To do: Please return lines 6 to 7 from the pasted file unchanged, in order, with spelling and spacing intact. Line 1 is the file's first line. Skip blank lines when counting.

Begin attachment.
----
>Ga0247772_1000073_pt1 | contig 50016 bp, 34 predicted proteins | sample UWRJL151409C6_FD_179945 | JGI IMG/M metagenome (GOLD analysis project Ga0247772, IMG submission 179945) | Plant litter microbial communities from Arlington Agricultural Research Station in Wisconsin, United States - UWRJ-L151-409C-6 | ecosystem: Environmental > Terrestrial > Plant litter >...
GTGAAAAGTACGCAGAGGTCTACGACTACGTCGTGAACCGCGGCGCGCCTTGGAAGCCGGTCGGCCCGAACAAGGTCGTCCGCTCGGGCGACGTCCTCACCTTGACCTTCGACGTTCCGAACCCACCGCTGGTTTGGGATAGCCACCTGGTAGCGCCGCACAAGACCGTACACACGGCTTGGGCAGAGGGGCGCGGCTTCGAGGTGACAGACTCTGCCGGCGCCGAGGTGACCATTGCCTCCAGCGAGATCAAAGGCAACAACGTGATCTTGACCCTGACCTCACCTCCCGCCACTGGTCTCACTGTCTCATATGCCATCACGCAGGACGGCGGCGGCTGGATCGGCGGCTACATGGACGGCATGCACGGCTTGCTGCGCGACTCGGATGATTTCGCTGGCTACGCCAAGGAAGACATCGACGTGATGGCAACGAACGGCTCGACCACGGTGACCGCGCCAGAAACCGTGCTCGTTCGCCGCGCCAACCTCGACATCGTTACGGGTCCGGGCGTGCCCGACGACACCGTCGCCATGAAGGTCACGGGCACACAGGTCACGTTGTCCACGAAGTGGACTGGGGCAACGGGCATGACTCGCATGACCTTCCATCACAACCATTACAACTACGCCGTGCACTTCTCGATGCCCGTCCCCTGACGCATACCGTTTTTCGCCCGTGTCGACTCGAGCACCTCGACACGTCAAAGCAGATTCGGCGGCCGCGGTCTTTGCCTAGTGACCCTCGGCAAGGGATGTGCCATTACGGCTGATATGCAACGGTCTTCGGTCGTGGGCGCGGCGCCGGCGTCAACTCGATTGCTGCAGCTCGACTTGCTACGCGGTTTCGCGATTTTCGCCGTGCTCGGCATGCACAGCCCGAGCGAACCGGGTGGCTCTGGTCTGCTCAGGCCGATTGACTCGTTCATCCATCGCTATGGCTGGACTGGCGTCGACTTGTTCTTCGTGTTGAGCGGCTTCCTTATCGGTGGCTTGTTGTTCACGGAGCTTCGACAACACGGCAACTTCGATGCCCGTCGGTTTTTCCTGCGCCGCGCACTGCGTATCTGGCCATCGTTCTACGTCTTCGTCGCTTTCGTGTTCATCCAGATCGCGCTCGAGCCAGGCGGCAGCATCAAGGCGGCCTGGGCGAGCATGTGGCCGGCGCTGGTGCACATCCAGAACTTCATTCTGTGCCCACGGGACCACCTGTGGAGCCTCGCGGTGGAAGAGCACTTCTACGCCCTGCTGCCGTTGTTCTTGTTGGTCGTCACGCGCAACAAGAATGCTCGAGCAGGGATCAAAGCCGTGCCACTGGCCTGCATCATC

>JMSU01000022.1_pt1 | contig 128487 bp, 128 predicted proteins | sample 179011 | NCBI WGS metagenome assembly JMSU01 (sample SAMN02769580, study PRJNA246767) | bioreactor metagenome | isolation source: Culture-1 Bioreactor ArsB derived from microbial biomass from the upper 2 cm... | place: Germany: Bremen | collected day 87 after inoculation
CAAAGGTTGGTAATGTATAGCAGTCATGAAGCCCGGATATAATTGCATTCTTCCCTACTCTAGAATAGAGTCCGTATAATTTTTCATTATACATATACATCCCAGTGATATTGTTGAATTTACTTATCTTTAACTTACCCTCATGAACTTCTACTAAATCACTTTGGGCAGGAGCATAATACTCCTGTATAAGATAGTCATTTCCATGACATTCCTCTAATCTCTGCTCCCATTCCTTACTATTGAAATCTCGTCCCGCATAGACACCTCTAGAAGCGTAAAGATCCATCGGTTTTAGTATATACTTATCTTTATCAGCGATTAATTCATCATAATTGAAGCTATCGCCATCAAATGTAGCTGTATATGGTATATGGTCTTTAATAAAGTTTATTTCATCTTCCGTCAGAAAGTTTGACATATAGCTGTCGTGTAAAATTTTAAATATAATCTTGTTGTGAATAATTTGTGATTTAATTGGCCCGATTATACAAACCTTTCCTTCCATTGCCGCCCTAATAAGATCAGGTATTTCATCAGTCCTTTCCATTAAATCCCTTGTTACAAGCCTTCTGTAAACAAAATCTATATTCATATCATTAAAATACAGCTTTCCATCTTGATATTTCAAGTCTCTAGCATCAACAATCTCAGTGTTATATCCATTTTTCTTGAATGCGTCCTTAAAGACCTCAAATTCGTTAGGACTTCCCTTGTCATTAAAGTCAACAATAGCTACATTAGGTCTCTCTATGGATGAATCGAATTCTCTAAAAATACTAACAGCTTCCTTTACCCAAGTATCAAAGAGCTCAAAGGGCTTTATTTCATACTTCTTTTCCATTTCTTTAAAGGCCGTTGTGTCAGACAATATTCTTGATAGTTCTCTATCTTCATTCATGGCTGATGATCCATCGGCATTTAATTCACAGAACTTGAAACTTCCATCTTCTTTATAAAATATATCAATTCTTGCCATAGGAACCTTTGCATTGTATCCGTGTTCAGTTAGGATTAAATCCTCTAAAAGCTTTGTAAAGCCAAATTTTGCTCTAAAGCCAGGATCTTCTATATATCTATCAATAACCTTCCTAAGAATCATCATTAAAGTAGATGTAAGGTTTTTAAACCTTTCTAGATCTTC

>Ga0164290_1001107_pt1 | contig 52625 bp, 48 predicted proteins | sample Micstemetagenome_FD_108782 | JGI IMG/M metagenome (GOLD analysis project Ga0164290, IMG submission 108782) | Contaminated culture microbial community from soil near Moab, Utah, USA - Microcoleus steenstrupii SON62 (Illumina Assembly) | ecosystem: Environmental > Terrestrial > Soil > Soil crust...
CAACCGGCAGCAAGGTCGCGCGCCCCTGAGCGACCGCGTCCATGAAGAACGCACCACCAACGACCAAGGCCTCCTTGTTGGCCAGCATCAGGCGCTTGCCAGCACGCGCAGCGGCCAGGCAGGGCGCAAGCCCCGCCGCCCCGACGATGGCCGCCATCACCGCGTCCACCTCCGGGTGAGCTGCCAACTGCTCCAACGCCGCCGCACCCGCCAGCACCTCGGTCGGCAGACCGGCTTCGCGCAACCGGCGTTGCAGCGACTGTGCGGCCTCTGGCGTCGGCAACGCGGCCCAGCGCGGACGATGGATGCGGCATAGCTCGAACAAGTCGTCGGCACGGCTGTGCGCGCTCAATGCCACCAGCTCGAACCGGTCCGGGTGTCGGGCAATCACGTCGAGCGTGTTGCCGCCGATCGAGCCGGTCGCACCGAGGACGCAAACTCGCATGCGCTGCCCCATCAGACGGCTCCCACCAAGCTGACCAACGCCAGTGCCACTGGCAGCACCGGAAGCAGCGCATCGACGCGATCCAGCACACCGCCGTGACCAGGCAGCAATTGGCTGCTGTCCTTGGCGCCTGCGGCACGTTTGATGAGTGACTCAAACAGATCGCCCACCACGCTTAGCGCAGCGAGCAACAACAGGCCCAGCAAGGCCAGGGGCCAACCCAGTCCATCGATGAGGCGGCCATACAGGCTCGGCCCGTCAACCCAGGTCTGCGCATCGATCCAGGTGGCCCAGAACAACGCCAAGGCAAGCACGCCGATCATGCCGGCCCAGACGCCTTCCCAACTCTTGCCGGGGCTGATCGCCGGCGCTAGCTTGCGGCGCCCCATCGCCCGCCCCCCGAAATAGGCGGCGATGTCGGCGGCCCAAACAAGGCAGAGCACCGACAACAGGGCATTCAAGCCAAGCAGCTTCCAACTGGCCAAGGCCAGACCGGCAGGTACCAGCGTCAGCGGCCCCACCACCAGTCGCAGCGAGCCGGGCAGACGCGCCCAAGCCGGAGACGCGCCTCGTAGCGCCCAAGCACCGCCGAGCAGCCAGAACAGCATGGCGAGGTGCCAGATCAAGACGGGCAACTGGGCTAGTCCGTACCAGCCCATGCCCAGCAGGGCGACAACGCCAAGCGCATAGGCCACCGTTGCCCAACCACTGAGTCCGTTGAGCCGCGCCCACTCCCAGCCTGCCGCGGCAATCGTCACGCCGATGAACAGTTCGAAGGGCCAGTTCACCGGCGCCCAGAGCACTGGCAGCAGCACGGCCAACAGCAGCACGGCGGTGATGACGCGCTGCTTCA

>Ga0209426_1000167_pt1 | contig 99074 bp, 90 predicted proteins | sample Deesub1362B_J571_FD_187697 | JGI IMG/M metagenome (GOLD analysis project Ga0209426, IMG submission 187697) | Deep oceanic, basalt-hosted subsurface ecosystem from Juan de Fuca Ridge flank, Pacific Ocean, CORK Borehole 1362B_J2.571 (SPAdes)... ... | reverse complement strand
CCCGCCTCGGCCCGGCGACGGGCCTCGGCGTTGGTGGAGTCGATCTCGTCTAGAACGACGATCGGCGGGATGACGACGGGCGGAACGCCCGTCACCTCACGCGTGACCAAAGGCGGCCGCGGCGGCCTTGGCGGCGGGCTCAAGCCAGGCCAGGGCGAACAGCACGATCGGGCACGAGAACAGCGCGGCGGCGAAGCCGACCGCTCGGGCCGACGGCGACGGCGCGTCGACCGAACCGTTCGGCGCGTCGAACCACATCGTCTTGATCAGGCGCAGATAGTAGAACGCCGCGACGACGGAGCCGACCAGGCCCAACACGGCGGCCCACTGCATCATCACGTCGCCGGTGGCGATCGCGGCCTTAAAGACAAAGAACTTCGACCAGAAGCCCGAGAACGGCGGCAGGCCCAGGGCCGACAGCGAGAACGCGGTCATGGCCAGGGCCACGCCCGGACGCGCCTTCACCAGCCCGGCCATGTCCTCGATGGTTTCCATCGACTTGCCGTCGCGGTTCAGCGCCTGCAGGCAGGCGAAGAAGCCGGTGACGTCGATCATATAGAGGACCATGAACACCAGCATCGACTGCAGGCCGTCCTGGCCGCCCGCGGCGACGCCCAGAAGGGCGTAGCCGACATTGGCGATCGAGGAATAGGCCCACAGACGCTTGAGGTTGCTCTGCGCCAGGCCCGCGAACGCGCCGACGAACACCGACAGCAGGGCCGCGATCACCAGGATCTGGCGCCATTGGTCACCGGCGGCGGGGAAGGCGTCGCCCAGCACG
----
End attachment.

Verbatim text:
CAACCGGCAGCAAGGTCGCGCGCCCCTGAGCGACCGCGTCCATGAAGAACGCACCACCAACGACCAAGGCCTCCTTGTTGGCCAGCATCAGGCGCTTGCCAGCACGCGCAGCGGCCAGGCAGGGCGCAAGCCCCGCCGCCCCGACGATGGCCGCCATCACCGCGTCCACCTCCGGGTGAGCTGCCAACTGCTCCAACGCCGCCGCACCCGCCAGCACCTCGGTCGGCAGACCGGCTTCGCGCAACCGGCGTTGCAGCGACTGTGCGGCCTCTGGCGTCGGCAACGCGGCCCAGCGCGGACGATGGATGCGGCATAGCTCGAACAAGTCGTCGGCACGGCTGTGCGCGCTCAATGCCACCAGCTCGAACCGGTCCGGGTGTCGGGCAATCACGTCGAGCGTGTTGCCGCCGATCGAGCCGGTCGCACCGAGGACGCAAACTCGCATGCGCTGCCCCATCAGACGGCTCCCACCAAGCTGACCAACGCCAGTGCCACTGGCAGCACCGGAAGCAGCGCATCGACGCGATCCAGCACACCGCCGTGACCAGGCAGCAATTGGCTGCTGTCCTTGGCGCCTGCGGCACGTTTGATGAGTGACTCAAACAGATCGCCCACCACGCTTAGCGCAGCGAGCAACAACAGGCCCAGCAAGGCCAGGGGCCAACCCAGTCCATCGATGAGGCGGCCATACAGGCTCGGCCCGTCAACCCAGGTCTGCGCATCGATCCAGGTGGCCCAGAACAACGCCAAGGCAAGCACGCCGATCATGCCGGCCCAGACGCCTTCCCAACTCTTGCCGGGGCTGATCGCCGGCGCTAGCTTGCGGCGCCCCATCGCCCGCCCCCCGAAATAGGCGGCGATGTCGGCGGCCCAAACAAGGCAGAGCACCGACAACAGGGCATTCAAGCCAAGCAGCTTCCAACTGGCCAAGGCCAGACCGGCAGGTACCAGCGTCAGCGGCCCCACCACCAGTCGCAGCGAGCCGGGCAGACGCGCCCAAGCCGGAGACGCGCCTCGTAGCGCCCAAGCACCGCCGAGCAGCCAGAACAGCATGGCGAGGTGCCAGATCAAGACGGGCAACTGGGCTAGTCCGTACCAGCCCATGCCCAGCAGGGCGACAACGCCAAGCGCATAGGCCACCGTTGCCCAACCACTGAGTCCGTTGAGCCGCGCCCACTCCCAGCCTGCCGCGGCAATCGTCACGCCGATGAACAGTTCGAAGGGCCAGTTCACCGGCGCCCAGAGCACTGGCAGCAGCACGGCCAACAGCAGCACGGCGGTGATGACGCGCTGCTTCA

>Ga0209426_1000167_pt1 | contig 99074 bp, 90 predicted proteins | sample Deesub1362B_J571_FD_187697 | JGI IMG/M metagenome (GOLD analysis project Ga0209426, IMG submission 187697) | Deep oceanic, basalt-hosted subsurface ecosystem from Juan de Fuca Ridge flank, Pacific Ocean, CORK Borehole 1362B_J2.571 (SPAdes)... ... | reverse complement strand